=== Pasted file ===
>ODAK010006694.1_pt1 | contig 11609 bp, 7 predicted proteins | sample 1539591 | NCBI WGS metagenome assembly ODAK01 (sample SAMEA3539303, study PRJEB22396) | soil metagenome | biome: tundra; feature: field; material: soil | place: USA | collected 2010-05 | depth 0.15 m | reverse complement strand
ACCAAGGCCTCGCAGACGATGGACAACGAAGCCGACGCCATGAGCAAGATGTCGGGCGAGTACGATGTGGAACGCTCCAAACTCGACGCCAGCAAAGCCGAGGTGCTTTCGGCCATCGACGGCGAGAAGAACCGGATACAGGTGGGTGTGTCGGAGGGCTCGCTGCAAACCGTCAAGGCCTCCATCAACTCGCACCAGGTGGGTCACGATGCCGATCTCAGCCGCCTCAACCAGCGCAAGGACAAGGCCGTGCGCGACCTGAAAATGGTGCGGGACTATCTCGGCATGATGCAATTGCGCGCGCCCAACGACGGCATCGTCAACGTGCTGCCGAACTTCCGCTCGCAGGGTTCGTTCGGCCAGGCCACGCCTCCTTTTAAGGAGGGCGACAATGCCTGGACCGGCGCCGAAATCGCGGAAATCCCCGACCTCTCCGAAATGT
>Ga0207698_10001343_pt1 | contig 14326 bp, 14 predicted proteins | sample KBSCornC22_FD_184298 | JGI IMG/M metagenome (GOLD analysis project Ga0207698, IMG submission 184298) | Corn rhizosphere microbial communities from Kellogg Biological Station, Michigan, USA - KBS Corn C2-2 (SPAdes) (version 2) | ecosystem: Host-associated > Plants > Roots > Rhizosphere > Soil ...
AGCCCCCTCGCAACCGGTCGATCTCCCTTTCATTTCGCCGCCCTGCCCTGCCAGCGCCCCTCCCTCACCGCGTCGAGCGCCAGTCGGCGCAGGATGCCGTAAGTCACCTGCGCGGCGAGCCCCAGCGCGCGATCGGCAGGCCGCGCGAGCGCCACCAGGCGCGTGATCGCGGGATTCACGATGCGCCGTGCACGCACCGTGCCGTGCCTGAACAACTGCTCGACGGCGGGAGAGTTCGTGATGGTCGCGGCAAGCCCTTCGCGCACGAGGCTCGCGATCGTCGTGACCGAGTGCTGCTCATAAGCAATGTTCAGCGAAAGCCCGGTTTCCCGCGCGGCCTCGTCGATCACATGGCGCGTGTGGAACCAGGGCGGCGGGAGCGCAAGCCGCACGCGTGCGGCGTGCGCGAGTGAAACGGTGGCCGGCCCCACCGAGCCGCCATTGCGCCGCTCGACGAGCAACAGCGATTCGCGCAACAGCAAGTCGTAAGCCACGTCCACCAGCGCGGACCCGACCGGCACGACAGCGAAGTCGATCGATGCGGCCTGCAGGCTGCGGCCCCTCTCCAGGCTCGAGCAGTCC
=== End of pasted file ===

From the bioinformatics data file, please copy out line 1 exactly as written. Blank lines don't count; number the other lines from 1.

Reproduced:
>ODAK010006694.1_pt1 | contig 11609 bp, 7 predicted proteins | sample 1539591 | NCBI WGS metagenome assembly ODAK01 (sample SAMEA3539303, study PRJEB22396) | soil metagenome | biome: tundra; feature: field; material: soil | place: USA | collected 2010-05 | depth 0.15 m | reverse complement strand